News / Africa

    Gbagbo Advisor Rejects E.U. Sanctions as 'Irrelevant, Unjust'

    A file photo of Ivory Coast's President Laurent Gbagbo and former PM Alassane Outtara speaking after attending a meeting on 21 Sep 2010 in Ouagadougou
    A file photo of Ivory Coast's President Laurent Gbagbo and former PM Alassane Outtara speaking after attending a meeting on 21 Sep 2010 in Ouagadougou

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    • Ambassador Yao Gnamien, a special advisor to Ivorian President Laurent Gbagbo spoke with Clottey

    Peter Clottey

    A special advisor to Ivorian President Laurent Gbagbo has described as irrelevant the European Union’s imposed sanctions following last month’s disputed presidential run-off vote.

    Ambassador Yao Gnamien also warned African countries that the international community could soon, in his words, be meddling in their internal affairs.

    “What kind of judge is the European Union that they don’t want to listen to the position (or) statement of President Gbagbo? And, I think what is going on in Cote d’Ivoire must be a kind of lesson for the (entire) African continent. So, we must be careful because after Ivory Coast, which will be the country which will experience this kind of injustice?” asked Gnamien.

    “I think that the decision of the European Union is not just, it is a kind of injustice and we need to combat this kind of situation. We must stand; we must unite, to fight against this kind of selective attitude of the European Union.”

    The sanctions are aimed at putting pressure on embattled President Gbagbo to step down and hand over power to former Prime Minister Alassane Ouattara, who is internationally-recognized as having won of 28th November presidential run-off vote.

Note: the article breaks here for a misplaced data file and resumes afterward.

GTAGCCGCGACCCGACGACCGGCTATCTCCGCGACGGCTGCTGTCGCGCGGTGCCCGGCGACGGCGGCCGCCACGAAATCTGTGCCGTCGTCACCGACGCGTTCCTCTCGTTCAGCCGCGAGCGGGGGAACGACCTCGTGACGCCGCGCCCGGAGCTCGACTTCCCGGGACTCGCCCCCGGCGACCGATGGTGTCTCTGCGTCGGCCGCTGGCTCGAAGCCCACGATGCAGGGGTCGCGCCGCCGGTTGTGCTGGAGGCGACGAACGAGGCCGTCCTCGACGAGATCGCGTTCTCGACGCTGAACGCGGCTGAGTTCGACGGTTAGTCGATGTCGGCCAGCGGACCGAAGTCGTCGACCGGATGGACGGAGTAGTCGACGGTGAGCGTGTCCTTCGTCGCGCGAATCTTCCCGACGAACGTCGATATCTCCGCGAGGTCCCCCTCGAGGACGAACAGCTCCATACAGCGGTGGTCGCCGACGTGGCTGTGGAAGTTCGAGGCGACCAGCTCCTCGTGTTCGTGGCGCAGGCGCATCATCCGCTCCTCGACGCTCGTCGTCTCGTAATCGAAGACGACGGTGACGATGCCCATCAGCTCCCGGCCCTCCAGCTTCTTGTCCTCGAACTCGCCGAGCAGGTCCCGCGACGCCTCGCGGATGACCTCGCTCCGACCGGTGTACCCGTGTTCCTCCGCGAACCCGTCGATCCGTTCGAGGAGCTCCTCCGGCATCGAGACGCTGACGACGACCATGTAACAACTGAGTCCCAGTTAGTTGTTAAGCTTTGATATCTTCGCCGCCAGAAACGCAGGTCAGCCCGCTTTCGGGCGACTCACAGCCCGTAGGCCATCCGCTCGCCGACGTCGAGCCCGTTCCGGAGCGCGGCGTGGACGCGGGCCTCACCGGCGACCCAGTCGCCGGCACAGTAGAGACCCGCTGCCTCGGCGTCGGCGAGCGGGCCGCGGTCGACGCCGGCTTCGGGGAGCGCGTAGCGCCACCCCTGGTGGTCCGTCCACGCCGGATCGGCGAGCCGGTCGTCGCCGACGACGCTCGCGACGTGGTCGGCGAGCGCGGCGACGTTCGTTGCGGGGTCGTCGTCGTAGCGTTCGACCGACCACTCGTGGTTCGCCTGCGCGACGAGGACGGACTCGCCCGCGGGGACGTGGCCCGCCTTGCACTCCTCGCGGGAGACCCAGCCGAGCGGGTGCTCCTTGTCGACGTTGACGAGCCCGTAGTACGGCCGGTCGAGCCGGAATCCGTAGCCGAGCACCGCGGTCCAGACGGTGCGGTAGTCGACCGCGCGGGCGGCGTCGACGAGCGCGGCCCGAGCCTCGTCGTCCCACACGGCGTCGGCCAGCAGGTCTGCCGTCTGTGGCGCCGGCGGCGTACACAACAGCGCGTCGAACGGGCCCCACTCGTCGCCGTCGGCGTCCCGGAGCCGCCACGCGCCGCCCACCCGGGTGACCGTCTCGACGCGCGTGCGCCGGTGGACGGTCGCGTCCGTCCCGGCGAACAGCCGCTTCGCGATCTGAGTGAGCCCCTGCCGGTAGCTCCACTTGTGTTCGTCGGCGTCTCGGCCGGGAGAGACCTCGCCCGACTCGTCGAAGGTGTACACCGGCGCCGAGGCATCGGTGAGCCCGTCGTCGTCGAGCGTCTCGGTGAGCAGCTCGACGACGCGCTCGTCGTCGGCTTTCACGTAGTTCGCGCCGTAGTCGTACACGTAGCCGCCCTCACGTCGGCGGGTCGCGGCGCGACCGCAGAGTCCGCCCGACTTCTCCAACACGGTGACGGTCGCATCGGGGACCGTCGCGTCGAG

Mr. Gbagbo has refused to resign saying he “legally” won the run-off vote, after he was declared winner by the country’s Constitutional Court.

    European Union foreign ministers met Monday in Belgium’s capital, Brussels, and agreed to impose financial and travel sanctions on Mr. Gbagbo and his close allies unless he leaves office. Mr. Ouattara's would-be Prime Minister, Guillaume Soro, said he and his supporters will take charge of government buildings later this week.

    Ambassador Gnamien told VOA the ongoing impasse should be an example to all African countries about what he said was the international community’s refusal to be impartial in resolving the ongoing crisis.

    “When a country like Cote d’Ivoire wants to be an economic power in the sub-region, those who don’t want the African people to develop, they imagine any kind of scenarios to, let’s say, pull down this country. This is the case in Cote d’Ivoire,” said Ambassador Gnamien.

    Meanwhile, tension is escalating in Ivory Coast where troops loyal to Mr. Gbagbo blocked roads to the hotel housing Mr. Ouattara.

    Soldiers set up the roadblocks a few hundred meters from Abidjan's Golf Hotel on Monday. They barred access to the area around Mr. Ouattara's headquarters for most of the day before finally letting traffic through.

    Ouattara spokesmen say the soldiers tried to set up a checkpoint closer to the hotel, but were stopped by former rebels, who are protecting the hotel along with U.N. peacekeepers.

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